New York is becoming a cultural center for young women trying to disrupt the male-dominated industries of design engineering and sex toys.
NYS Entity Status
NYS Filing Date
JULY 30, 2013
NYS DOS ID#
NYS Entity Type
DOMESTIC LIMITED LIABILITY COMPANY
2013 - JEWEL CONFECTIONS LLC
Around the Web
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By ANNA NORTH - Friday Aug 18, 2017
- Three Companies, Three Facets of Balanchine’s ‘Jewels’
By MARINA HARSS - Thursday Jul 13, 2017
The ballerinas Dorothée Gilbert, Teresa Reichlen and Olga Smirnova talk about their roles in Lincoln Center Festival’s production of this 1967 ballet.
- Fit City: Taking Night-Life Cue, Gyms Lower the Lights
By TATIANA BONCOMPAGNI - Tuesday Jun 13, 2017
Cycling, boxing and running studios, as well as some full-service gyms, are using sophisticated lighting systems to heighten the exercise experience.
- How Does the Hamptons Garden Grow? With a Lot of Paid Help
By STACEY STOWE - Wednesday Sep 6, 2017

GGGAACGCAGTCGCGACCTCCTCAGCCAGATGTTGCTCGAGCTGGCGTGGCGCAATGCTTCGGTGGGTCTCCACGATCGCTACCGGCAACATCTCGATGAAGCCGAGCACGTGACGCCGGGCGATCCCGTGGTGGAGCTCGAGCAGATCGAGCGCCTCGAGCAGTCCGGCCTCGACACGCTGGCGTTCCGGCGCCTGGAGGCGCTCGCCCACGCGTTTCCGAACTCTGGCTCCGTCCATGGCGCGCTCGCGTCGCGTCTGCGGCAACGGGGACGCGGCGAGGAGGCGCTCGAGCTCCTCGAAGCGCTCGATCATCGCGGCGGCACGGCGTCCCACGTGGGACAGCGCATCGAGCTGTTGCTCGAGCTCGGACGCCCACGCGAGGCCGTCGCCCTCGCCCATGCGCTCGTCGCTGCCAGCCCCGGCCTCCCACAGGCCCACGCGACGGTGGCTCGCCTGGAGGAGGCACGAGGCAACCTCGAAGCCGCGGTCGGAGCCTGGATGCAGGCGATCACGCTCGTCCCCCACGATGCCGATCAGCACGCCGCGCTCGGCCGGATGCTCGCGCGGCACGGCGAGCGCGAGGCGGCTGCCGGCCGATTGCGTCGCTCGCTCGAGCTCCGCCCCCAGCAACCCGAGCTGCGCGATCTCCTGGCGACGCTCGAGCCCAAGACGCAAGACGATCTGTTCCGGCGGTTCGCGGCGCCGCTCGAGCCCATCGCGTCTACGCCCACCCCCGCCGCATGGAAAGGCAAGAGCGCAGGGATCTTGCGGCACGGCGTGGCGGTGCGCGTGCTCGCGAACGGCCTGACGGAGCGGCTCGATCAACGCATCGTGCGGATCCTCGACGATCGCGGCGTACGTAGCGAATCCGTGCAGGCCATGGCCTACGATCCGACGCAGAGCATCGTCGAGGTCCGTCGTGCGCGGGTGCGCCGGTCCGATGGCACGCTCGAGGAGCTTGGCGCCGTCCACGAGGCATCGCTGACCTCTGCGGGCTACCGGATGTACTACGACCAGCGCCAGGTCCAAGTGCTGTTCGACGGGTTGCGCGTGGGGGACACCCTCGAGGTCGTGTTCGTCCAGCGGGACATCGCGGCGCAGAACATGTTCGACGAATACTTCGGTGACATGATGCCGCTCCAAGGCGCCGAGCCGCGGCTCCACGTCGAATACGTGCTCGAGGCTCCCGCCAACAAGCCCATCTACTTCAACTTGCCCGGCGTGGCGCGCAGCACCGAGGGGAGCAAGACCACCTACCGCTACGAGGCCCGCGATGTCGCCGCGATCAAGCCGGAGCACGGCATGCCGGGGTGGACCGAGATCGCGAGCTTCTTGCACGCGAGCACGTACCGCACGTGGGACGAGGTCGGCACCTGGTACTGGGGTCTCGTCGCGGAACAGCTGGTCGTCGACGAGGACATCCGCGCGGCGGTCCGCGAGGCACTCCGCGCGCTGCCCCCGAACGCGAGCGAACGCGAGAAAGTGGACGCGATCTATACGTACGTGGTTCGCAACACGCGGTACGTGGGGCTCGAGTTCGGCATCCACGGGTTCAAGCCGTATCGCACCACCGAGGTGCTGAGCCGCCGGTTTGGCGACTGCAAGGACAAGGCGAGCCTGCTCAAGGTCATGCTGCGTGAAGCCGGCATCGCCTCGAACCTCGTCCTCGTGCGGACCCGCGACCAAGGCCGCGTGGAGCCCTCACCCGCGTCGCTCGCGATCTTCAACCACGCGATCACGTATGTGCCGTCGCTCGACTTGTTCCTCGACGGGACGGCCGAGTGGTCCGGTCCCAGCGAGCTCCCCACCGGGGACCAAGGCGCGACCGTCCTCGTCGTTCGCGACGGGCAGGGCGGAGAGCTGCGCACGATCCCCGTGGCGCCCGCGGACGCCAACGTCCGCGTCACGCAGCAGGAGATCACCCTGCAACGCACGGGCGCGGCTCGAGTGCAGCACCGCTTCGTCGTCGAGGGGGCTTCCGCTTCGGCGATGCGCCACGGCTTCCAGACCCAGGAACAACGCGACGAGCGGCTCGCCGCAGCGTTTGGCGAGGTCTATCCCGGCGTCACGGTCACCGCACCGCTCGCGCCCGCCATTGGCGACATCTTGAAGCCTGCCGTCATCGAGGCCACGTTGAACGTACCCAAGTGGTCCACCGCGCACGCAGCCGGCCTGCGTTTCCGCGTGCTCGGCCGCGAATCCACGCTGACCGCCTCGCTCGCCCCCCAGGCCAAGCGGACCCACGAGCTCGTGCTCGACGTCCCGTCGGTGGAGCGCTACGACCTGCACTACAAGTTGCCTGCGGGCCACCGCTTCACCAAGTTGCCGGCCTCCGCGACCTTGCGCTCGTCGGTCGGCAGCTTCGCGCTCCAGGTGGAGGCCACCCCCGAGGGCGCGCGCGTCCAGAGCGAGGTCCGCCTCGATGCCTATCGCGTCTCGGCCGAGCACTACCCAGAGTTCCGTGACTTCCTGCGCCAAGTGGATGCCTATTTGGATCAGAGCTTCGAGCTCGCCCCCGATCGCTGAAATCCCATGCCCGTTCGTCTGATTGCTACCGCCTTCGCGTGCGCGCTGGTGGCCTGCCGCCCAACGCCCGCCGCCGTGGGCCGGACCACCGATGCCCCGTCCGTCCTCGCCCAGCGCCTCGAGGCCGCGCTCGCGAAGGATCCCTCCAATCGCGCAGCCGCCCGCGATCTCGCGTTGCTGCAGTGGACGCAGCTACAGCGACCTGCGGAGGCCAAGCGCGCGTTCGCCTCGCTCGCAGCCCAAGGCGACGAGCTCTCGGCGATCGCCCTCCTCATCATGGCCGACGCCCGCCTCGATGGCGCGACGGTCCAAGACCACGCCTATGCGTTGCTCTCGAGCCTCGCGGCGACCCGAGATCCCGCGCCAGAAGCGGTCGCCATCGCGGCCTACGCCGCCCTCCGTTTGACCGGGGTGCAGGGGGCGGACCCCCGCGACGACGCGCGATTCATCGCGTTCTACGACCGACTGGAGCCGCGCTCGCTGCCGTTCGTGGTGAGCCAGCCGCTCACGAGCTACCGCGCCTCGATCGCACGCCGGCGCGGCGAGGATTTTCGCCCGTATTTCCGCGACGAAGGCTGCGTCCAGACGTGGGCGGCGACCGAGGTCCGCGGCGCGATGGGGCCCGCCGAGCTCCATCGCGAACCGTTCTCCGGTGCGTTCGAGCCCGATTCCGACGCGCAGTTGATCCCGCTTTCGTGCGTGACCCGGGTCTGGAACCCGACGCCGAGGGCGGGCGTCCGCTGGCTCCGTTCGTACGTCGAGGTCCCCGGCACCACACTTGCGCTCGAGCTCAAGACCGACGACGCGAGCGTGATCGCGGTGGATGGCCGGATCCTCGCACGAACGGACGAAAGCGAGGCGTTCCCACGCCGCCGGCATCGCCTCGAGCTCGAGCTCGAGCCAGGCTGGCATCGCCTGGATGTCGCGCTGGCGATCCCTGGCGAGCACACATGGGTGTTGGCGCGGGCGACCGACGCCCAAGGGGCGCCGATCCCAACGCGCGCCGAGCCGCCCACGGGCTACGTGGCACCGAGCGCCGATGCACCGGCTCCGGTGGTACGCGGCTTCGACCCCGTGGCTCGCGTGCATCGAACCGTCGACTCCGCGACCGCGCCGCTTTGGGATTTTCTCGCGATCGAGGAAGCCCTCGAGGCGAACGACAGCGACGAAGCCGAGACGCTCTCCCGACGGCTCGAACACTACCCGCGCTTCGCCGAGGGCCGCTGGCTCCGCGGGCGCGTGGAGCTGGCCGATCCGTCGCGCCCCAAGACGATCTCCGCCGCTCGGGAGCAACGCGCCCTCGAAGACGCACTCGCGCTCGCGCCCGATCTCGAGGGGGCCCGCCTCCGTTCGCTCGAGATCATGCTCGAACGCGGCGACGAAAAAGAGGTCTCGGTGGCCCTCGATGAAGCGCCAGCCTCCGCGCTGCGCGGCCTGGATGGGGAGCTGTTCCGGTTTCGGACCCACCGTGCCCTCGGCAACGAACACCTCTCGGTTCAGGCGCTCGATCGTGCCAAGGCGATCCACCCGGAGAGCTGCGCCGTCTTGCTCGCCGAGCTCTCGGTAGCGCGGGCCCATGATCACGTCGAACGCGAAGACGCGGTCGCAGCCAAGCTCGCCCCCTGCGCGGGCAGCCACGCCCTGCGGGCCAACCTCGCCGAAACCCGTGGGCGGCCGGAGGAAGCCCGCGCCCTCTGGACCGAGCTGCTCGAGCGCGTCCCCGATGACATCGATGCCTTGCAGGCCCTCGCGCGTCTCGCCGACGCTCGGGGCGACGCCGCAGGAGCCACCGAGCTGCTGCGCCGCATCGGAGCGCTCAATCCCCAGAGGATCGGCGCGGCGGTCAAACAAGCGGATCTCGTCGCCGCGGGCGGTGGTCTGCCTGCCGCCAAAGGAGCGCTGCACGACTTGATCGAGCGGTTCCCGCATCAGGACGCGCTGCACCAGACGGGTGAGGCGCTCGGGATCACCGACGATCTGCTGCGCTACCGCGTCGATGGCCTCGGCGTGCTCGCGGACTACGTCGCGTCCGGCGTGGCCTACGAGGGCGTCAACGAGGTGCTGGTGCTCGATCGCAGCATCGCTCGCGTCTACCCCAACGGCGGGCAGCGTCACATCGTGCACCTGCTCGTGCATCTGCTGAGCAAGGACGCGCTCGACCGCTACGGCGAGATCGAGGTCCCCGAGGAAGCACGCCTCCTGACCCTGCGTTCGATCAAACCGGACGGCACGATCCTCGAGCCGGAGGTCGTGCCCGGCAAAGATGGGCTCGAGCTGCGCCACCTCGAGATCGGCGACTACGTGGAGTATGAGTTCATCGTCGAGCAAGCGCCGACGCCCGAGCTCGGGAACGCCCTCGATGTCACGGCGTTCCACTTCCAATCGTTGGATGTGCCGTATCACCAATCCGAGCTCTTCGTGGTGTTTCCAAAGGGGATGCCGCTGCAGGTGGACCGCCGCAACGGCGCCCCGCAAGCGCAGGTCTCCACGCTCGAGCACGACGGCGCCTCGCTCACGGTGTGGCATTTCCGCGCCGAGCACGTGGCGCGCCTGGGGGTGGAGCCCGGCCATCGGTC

On the East End of Long Island, the professionally planted and tended vegetable garden requires a different kind of green.
- Sunday Routine: How Sheryll Durrant, Urban Farmer, Spends Her Sundays
By SHIVANI VORA - Friday Sep 15, 2017
The resident manager of the Kelly Street Garden, in South Bronx’s Longwood neighborhood, sleeps in and spends time with her husband and teenage son.
- ‘(H)afrocentric,’ by Juliana ‘Jewels’ Smith
By Brandon Yu - Friday Aug 25, 2017
Juliana “Jewels” Smith’s “(H)afrocentric” began in community college classrooms, when she attempted to use the comic book form to challenge and engage her students — a fitting origin story for a work itself focusing on a group of young university students organizing a movement as budding activists. Composed of four volumes from an ongoing comic series, “(H)afrocentric” follows four students at the fictional Ronald Reagan University in Oakland, where gentrification has taken hold of the city surrounding the predominantly white campus. The reluctantly political crew is led by Naima Smith, a half black, half white student plotting her way into the ranks of her revolutionary idols like George Jackson and Angela Davis.